To accommodate the range in facial dimensions of the tile supplied for specific project, the actual grout joint size may, of necessity, vary from the grout joint size specified, the actual grout joint size shall be at least three times the actual variation of facial dimensions of the tile supplied. Example: for tile having a total variation of 1/16” in facial dimensions, a minimum of 3/16” grout joint shall be used. Nominal centerline of all joints shall be straight with due allowances for hand-molded or rustic tiles. In no circumstance shall the grout joint be less than 1/16”.


For running bond/brick joint patterns utilizing tiles with any side greater than 15”, the grout joint shall be, on average, a minimum of 1/8” wide for rectified tiles and, on average, a minimum of 3/16” wide for non-rectified tiles. The grout joint width shall be increased over the minimum requirement by the amount of edge warpage on the longest edge of the actual tiles being installed. For example, for a rectified tile exhibiting 1/32” edge warpage on the longest edge, the minimum grout joint for a running bond/brick joint pattern will be /18” + 1/32” or 5/32”, on average. Of necessity, in any installation, some grout joints will be less and some more than the average minimum dimension to accommodate the specific tiles being installed.


For running bond/brick joint and any offset patterns (i.e. non-continuous grout joints) utilizing tiles (square and/or rectangular) where the side being offset is greater than 15” (nominal dimensions), only patterns with an offset of 33% or less shall be specified. If a pattern with an offset greater than 33% is desired, the specifier and owner must approve a mock-up and the resulting lippage.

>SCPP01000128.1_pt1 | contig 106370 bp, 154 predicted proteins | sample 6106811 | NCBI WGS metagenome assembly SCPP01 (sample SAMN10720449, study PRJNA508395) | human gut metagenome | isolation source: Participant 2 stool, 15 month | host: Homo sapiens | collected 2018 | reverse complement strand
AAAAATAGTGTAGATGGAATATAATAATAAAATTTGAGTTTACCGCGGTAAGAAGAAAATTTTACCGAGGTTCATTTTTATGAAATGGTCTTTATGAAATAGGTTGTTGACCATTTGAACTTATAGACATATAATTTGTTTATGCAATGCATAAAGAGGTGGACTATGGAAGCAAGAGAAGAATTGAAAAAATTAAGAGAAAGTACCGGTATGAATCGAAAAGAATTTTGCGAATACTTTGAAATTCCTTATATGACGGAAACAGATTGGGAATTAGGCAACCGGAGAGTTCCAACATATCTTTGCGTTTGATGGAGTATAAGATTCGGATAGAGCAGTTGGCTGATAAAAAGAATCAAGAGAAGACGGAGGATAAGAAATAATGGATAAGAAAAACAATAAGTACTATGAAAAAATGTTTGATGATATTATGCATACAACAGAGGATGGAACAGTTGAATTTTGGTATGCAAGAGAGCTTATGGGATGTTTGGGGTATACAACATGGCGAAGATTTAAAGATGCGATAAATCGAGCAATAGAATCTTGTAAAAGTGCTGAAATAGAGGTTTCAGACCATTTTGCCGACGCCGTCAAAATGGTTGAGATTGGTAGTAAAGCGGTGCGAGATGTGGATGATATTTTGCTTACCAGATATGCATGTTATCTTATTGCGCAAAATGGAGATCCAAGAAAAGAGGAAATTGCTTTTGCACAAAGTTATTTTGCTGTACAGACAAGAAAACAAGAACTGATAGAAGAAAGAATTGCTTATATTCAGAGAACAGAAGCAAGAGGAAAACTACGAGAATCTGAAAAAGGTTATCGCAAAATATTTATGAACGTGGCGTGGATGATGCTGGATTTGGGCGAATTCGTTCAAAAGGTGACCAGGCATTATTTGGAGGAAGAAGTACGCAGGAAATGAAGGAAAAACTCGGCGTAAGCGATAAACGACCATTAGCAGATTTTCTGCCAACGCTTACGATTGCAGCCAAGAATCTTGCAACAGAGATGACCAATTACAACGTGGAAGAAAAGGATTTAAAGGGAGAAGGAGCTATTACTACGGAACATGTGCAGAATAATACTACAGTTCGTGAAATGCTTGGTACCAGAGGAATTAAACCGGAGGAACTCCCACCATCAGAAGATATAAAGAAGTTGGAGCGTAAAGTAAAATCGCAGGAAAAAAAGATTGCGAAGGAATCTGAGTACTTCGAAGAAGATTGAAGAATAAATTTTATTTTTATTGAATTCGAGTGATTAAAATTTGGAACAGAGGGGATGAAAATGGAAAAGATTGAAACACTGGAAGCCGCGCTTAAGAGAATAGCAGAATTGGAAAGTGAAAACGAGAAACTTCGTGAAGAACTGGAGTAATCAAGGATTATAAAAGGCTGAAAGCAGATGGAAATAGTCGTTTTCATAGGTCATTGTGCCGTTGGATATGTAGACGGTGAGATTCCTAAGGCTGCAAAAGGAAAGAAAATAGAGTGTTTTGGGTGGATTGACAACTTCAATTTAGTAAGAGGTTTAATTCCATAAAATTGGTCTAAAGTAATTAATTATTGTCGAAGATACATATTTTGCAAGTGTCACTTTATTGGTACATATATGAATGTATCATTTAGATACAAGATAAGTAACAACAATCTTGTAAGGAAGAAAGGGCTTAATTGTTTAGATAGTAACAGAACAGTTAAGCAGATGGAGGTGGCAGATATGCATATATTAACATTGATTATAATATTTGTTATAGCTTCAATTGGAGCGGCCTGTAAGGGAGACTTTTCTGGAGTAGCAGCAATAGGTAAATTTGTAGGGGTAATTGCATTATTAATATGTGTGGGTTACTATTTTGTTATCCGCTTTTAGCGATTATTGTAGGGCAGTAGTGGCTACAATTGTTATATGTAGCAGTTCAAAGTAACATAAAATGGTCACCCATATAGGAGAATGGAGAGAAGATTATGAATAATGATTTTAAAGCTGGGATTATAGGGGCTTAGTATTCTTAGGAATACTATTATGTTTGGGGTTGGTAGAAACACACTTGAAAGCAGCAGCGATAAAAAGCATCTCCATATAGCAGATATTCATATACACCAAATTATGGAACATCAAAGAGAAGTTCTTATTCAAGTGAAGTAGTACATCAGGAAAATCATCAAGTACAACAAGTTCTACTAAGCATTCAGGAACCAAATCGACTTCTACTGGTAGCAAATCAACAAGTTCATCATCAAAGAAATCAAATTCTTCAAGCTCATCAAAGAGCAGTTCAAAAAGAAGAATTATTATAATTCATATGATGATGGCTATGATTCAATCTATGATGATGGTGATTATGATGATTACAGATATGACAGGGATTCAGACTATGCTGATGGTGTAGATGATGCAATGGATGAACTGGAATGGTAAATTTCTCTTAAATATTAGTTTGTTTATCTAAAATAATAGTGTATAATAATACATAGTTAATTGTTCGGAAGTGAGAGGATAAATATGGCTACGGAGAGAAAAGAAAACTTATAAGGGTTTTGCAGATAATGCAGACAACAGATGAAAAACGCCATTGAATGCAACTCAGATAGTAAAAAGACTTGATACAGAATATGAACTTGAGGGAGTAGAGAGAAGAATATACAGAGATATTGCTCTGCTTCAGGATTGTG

Tile Layout Considerations

Basic provisions for tile layout are given in ANSI A108.02 Section4.3, however such may not be practical or applicable under the following conditions:

-The size and configuration of the room and the size of the tile make it impossible to center the layout in all aspects or avoid cut tiles less than ½ tile.

-The tile layout is continuous, flowing into multiple spaces, making it impossible to center the layout in all aspects to avoid cut tiles less than ½” tile.

-The overall layout and/or aesthetics are improved by laying out the tiles such that the layout is not centered in all aspects and/or not all cut tiles are at least ½ tile, for example to place a full tile or larger cut tile, or decorative element, in a high visibility location.

-Tile waste can be dramatically reduced using a layout that is not centered in all aspects and/or does not have any cut tiles less than ½ tile.




Protecting New Tilework

To avoid damage to finished tilework, schedule floor installation to begin only after all structural work, building enclosure, and overhead finishing work, such as ceiling, painting, mechanical, and electrical work, are completed. Keep all traffic off finished tile floors until they have fully cured. Builder shall provide up to ¾” -thick plywood or OSB protection over nonstaining kraft paper to protect floors after installation materials have cured. Covering the floor with polyethylene or plywood in direct contact with the floor may adversely affect the curing process of grout and latex/polymer modified Portland cement mortar.